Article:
Well, six days was as long as I could stay away from blogging. I am on my brother's old Mac in his little Exeter flat. We're having a happy family visit here in Devon; I am enjoying my little niece and nephew and filling up on Cadbury Cream Eggs. But as much as I love Britain, the weather this time of year is a bit much for this Californian! It's just after four in the afternoon, and already getting dark. This morning, I went running just before seven -- and by the time I finished my jog along the river Exe, the sun had still not yet come up, though it was almost eight.
I love visiting the UK in late Spring and early Summer. I am one who loves light -- nothing makes me happier than sunrises at 5:00AM and sunsets after 10:00PM. But the price of so much wonderful daytime in summer is the dreary winters and the near-endless darkness that balance things out. It's a bit daunting -- I can bear the cold of an English winter, but not the absence of light. (Parenthetically, I note that I've always been a morning person, as I don't like to be in bed when the sun is out. Somehow, it seems wrong to waste good daylight. As you can imagine, this belief wreaked havoc with my social life in my youth, and still makes me a bit of a bore at parties -- I start to yawn uncontrollably around 9:00 in the evening.)
I have nothing useful to add to the coverage of the appalling tsunami tragedy. I grew up near an ocean, and my most consistent childhood nightmares were always of massive tidal waves. They were always the same -- I would be standing on a beach, unable to move, as a colossal wall of water drew nearer and nearer. Thus this awful Boxing Day event has shaken me more than other natural catastrophes. I have donated online with the Red Cross, though I suppose virtually any charity might have worked as well.
I have been struck by the photos the various English papers have chosen to put on their covers. This morning, all the major dailies had the tsunami aftermath as their top story. The two left-leaning major papers, the Independent and the Guardian, chose images of non-whites. (The former paper had a single injured Sri Lankan boy; the latter had a grisly photo of dozens of dead bodies from Indonesia.) But the major right-leaning papers all chose to print photos of grief-stricken or missing Europeans: the Times of London showing an orphaned Swedish boy on Phuket island, the Telegraph offering a huge picture of of Richard Attenborough, the acclaimed director whose daughter and granddaughter were killed when the wave hit their Thai beach resort. The conservative dailies put the suffering of brown folks on their inside pages, while the more left-leaning papers put similar photos of missing Britons and suffering Swedes on their own insides.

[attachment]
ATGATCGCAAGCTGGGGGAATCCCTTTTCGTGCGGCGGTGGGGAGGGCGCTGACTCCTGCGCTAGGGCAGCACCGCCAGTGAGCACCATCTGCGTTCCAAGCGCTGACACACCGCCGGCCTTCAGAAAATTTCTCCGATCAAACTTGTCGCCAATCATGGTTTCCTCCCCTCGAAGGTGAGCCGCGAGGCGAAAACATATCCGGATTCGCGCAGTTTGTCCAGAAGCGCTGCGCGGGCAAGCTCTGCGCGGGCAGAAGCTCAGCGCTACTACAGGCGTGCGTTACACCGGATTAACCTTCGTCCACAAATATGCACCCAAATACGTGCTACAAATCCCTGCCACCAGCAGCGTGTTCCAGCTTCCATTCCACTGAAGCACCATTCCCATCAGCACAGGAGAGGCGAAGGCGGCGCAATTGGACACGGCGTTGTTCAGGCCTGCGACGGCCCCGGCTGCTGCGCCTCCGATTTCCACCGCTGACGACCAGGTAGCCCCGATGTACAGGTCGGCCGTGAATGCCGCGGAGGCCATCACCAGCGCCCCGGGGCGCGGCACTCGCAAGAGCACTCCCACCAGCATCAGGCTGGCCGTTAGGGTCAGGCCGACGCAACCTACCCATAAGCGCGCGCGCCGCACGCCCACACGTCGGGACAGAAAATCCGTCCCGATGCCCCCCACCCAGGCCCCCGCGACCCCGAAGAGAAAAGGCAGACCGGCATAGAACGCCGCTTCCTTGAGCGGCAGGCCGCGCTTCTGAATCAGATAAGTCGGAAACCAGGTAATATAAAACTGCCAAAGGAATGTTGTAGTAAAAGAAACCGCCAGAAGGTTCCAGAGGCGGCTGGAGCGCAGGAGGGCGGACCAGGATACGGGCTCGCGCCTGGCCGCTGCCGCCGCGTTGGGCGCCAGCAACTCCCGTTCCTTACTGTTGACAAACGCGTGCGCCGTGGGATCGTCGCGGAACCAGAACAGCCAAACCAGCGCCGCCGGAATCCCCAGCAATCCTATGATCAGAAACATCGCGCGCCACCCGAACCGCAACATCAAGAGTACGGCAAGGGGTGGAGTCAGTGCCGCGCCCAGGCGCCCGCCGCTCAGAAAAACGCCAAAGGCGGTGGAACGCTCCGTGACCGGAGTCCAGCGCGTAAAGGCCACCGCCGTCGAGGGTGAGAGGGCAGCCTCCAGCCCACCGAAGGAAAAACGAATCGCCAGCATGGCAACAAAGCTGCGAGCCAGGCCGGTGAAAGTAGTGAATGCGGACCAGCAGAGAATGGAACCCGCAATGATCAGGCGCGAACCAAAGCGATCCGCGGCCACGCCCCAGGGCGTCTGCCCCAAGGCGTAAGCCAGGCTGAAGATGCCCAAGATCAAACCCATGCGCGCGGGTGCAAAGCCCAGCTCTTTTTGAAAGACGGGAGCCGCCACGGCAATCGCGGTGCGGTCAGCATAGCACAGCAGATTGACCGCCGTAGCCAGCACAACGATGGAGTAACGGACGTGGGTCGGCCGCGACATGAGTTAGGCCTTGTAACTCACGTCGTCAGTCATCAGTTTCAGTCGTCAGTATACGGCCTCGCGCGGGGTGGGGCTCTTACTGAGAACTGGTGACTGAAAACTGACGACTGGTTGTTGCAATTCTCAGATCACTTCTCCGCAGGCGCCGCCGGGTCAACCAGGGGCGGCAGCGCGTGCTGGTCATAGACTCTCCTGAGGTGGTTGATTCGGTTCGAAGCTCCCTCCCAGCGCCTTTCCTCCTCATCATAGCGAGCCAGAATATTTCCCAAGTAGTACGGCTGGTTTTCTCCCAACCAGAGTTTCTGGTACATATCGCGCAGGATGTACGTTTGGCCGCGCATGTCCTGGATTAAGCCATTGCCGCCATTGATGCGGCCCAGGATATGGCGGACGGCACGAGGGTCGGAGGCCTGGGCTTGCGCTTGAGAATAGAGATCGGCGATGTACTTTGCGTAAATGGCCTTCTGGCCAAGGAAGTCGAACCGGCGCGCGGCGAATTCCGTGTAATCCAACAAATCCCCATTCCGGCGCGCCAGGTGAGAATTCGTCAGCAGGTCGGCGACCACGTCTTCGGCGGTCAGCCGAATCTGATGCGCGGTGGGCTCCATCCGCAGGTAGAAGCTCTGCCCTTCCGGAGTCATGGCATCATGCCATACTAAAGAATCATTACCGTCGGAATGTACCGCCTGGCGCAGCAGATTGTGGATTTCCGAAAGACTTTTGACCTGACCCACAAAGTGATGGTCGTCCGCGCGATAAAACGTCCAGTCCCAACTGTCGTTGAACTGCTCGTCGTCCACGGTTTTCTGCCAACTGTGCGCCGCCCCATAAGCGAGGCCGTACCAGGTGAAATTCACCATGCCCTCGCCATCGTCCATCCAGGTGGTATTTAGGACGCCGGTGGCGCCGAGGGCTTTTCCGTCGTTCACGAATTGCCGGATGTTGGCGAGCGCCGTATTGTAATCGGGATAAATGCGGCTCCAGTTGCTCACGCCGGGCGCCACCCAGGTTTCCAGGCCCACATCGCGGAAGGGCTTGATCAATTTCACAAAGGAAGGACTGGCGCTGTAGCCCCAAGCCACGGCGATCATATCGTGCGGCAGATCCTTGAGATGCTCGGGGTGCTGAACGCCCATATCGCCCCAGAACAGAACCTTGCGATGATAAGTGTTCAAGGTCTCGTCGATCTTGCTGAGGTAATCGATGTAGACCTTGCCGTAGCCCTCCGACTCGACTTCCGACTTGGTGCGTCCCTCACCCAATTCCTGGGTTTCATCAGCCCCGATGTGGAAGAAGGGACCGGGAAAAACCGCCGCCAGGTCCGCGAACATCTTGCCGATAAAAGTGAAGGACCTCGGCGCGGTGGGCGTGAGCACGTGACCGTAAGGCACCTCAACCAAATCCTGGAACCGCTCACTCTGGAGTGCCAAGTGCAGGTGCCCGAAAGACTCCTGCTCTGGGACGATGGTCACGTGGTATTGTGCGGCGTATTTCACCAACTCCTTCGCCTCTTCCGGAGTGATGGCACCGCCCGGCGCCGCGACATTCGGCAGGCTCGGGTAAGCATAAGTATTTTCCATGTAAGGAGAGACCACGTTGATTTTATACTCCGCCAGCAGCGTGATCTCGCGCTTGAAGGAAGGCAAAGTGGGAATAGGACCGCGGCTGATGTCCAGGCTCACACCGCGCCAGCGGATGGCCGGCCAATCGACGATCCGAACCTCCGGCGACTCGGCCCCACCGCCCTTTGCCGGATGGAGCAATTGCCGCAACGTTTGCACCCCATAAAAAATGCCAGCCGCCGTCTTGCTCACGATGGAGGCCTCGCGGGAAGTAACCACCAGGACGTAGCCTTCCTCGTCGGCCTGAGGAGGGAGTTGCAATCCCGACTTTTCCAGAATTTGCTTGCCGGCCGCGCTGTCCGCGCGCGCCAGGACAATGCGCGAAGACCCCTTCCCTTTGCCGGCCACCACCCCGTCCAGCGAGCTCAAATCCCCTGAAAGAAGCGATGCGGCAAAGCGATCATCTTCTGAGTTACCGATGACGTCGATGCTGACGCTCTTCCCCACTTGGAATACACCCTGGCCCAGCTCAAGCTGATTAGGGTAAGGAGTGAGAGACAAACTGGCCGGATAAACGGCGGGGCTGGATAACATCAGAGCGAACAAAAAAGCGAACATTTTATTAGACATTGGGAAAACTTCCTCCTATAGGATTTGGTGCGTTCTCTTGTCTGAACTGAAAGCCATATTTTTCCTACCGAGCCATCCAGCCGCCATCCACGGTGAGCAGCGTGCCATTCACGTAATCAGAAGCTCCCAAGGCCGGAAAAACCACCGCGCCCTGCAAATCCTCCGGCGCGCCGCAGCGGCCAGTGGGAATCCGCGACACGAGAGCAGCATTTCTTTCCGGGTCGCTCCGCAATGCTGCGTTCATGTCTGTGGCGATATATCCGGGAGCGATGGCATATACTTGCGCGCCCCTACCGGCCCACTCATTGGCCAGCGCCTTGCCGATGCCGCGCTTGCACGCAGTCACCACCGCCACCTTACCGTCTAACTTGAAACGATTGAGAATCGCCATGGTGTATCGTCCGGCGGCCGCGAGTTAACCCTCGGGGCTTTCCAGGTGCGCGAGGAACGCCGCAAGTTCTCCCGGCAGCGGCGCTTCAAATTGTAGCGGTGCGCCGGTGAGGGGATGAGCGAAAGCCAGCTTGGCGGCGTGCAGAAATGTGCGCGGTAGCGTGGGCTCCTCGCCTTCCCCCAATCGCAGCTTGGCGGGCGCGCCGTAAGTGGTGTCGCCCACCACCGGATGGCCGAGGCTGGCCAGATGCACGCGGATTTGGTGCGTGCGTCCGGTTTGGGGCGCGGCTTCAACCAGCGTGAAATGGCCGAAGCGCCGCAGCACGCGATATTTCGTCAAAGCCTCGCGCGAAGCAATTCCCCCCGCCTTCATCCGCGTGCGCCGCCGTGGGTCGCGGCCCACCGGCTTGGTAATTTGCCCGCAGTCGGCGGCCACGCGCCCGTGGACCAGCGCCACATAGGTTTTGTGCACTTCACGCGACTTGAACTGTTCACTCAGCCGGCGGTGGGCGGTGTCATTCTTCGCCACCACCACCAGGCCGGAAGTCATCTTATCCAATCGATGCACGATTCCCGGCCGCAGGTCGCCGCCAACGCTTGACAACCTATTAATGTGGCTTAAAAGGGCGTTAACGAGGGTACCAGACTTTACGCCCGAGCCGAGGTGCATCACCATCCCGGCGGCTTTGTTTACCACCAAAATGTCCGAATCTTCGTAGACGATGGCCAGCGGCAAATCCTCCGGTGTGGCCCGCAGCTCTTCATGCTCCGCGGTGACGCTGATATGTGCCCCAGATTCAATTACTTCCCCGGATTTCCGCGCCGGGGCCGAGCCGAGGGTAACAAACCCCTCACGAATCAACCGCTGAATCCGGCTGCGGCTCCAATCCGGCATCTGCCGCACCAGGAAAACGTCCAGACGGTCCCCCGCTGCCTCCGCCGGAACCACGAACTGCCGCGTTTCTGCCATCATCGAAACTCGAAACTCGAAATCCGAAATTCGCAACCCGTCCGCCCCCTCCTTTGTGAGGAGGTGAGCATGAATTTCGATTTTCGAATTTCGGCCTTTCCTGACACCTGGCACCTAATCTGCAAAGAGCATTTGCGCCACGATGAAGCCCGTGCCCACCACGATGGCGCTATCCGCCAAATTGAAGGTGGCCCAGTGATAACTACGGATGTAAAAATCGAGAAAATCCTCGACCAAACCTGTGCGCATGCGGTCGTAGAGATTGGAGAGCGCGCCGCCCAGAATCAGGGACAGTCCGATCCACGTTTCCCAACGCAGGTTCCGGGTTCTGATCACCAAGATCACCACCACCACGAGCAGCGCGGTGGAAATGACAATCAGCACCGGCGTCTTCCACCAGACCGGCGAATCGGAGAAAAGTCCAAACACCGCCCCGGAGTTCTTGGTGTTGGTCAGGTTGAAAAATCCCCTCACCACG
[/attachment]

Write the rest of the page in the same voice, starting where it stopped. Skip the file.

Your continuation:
Listed from left to right, the Independent, the Guardian, the Times and the Telegraph are Britain's four biggest non-tabloid dailies. I cannot help but think that the images they chose to convey the immense tragedy of the tsunami in some way reflect the sympathies of their target audiences. I don't mean to imply that the left has a monopoly on compassion. But not all humans are stirred to sympathy and compassion by the same visual images. Some of us are able to identify with the suffering of those who don't look like ourselves; others of us seem to respond only when those whose loss and grief we see on television or in print look like ourselves. To be more moved by the plight of those whose outer appearance resembles that of our relatives is an all-too-human failure of the imagination. And standing at the newsagent today, looking at all of the papers at once, it was hard not to have the impression that some folks have deeper and richer imaginations than others.